Federal & State Drug Laws

Federal Drug Laws

Federal drug laws focus on regulating the importation, possession, manufacturing, distributing, marketing and sale of illegal drugs. Legal drugs that are regulated can become illegal when they are not acquired via the proper channels.

Federal drug laws also prohibit psychoactive drugs that alter brain function or are severely physically addictive. Examples of drugs that are unilaterally banned include (but not limited to) cocaine, crack cocaine, PCP and methamphetamines.

The penalties for violating federal drug laws vary depending on the drug and the intent of the person in possession. Penalties are much stiffer for persons arrested who are attempting to distribute the drugs than for persons found to be in possession of the drugs for personal use.

The type and amount of the drug also determines the length of penalties imposed at sentencing, with narcotics such as crack carrying much longer jail terms than marijuana.

Federal vs. State Drug Laws

State drug laws often conflict with federal laws.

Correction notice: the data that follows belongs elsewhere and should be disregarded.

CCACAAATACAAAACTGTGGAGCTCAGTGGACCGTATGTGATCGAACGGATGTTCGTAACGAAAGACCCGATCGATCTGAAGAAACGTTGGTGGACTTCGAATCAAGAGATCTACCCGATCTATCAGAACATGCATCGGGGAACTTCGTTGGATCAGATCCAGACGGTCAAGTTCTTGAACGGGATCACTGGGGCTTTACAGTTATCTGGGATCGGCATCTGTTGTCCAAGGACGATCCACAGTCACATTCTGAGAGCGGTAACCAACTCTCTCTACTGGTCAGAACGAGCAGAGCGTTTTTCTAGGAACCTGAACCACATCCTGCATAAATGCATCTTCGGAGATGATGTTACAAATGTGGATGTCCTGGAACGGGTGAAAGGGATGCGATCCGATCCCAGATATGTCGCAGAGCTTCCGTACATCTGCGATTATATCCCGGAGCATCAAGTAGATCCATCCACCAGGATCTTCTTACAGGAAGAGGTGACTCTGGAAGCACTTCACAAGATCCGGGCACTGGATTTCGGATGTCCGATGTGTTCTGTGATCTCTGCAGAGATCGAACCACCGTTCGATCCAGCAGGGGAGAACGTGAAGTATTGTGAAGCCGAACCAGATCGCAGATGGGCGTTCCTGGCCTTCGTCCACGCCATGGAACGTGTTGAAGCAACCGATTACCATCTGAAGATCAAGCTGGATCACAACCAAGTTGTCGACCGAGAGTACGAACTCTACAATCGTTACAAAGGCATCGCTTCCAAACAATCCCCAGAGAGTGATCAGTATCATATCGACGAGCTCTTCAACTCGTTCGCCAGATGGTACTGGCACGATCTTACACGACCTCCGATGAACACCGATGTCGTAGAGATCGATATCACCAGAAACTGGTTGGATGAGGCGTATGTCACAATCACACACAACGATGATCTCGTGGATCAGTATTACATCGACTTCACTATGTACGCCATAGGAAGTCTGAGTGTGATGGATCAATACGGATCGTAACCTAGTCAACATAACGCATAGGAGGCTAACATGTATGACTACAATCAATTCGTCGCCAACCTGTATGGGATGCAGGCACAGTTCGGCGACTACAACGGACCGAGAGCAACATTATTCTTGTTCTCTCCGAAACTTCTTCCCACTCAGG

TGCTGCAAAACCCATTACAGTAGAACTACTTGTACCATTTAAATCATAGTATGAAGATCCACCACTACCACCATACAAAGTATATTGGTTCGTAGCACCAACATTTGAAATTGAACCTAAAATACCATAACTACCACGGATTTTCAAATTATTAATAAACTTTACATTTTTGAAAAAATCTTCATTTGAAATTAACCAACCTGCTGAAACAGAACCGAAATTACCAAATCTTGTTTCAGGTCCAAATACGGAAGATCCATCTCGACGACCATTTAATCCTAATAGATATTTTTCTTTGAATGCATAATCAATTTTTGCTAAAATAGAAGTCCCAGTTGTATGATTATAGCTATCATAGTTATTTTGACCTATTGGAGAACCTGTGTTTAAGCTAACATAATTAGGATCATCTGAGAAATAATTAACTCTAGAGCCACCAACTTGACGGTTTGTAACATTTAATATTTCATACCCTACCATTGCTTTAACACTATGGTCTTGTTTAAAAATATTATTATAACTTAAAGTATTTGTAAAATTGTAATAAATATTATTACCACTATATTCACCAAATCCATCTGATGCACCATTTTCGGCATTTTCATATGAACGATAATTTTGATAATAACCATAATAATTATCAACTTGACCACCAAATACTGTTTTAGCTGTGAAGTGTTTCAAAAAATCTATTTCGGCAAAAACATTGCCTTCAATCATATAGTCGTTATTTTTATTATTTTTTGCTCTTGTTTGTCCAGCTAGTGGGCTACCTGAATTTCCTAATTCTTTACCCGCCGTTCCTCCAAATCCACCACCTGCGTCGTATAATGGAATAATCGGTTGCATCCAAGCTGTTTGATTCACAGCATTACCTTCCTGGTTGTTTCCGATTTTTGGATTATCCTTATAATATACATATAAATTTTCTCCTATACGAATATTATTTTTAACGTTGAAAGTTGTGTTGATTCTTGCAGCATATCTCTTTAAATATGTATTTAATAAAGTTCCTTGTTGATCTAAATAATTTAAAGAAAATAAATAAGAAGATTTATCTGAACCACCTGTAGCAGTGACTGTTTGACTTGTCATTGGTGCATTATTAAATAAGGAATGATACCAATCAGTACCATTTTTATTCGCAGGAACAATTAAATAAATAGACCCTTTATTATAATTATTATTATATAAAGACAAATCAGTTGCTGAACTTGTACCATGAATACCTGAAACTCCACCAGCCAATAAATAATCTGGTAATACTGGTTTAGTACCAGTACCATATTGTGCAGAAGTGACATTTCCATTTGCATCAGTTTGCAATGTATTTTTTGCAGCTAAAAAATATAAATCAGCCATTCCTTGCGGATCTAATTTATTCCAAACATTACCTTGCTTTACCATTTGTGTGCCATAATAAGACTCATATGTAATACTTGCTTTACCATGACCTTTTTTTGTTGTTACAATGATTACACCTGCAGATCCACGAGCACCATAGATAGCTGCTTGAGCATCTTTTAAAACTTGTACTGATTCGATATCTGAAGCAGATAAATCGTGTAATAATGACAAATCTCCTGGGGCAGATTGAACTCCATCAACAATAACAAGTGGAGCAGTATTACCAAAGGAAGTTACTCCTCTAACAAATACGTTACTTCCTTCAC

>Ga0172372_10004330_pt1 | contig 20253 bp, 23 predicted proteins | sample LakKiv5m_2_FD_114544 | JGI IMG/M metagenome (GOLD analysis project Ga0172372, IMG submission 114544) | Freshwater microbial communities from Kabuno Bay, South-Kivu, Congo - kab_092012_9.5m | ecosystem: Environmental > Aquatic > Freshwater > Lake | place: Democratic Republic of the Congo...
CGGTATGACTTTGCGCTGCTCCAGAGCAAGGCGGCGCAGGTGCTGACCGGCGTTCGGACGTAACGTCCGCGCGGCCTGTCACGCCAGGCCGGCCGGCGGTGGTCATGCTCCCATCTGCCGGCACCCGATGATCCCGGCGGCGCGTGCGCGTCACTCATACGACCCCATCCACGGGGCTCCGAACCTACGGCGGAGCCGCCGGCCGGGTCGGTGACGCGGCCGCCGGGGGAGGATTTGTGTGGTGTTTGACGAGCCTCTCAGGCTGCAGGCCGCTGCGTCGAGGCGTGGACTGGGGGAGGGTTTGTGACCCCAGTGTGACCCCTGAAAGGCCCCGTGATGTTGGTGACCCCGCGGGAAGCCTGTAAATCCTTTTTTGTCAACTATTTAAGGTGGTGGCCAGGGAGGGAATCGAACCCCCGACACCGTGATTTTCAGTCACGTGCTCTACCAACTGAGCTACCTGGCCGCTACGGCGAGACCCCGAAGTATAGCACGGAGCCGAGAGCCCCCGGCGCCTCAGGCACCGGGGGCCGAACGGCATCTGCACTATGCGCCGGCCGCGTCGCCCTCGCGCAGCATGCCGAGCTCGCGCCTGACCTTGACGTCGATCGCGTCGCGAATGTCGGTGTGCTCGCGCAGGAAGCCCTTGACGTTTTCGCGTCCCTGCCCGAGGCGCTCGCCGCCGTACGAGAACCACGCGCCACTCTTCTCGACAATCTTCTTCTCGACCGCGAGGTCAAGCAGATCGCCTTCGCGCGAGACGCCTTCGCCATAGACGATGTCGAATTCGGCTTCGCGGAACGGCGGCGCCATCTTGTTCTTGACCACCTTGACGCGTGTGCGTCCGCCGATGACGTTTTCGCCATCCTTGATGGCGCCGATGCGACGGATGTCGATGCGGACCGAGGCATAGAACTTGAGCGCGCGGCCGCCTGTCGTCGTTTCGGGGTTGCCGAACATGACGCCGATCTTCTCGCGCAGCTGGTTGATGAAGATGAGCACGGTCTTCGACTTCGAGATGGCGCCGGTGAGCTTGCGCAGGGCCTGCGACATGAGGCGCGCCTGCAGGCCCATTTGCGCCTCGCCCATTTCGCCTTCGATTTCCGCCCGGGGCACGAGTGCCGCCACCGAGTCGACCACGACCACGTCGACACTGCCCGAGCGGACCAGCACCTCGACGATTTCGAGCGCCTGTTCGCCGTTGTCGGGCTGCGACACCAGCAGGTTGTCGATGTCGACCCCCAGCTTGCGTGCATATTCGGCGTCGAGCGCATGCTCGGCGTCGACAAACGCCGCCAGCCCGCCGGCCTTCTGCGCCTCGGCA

A good example of this is Maine’s having made possession of small amounts of marijuana a civil (non-jail) offense, though federal law makes it a crime. (In Maine, it is legal to prescribe marijuana and have a limited amount in possession for medicinal purposes only.) Medicinal marijuana is still unlawful under federal law, although the federal government does not typically prosecute these cases.

When state and federal drug laws conflict, federal laws supersede state laws if the federal government chooses to prosecute the violation. For example, the federal government will sometimes intervene to claim jurisdiction over what amounts to misdemeanor drug possession.